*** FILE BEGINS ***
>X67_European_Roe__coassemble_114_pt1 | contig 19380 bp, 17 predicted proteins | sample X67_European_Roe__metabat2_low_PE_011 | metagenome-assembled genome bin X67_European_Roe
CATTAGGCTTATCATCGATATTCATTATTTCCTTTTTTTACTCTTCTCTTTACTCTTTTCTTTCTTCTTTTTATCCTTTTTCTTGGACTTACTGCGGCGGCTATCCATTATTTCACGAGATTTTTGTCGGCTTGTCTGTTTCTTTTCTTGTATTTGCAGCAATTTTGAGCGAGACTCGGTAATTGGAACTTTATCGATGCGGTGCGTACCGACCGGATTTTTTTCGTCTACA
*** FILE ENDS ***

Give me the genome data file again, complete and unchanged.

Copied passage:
>X67_European_Roe__coassemble_114_pt1 | contig 19380 bp, 17 predicted proteins | sample X67_European_Roe__metabat2_low_PE_011 | metagenome-assembled genome bin X67_European_Roe
CATTAGGCTTATCATCGATATTCATTATTTCCTTTTTTTACTCTTCTCTTTACTCTTTTCTTTCTTCTTTTTATCCTTTTTCTTGGACTTACTGCGGCGGCTATCCATTATTTCACGAGATTTTTGTCGGCTTGTCTGTTTCTTTTCTTGTATTTGCAGCAATTTTGAGCGAGACTCGGTAATTGGAACTTTATCGATGCGGTGCGTACCGACCGGATTTTTTTCGTCTACA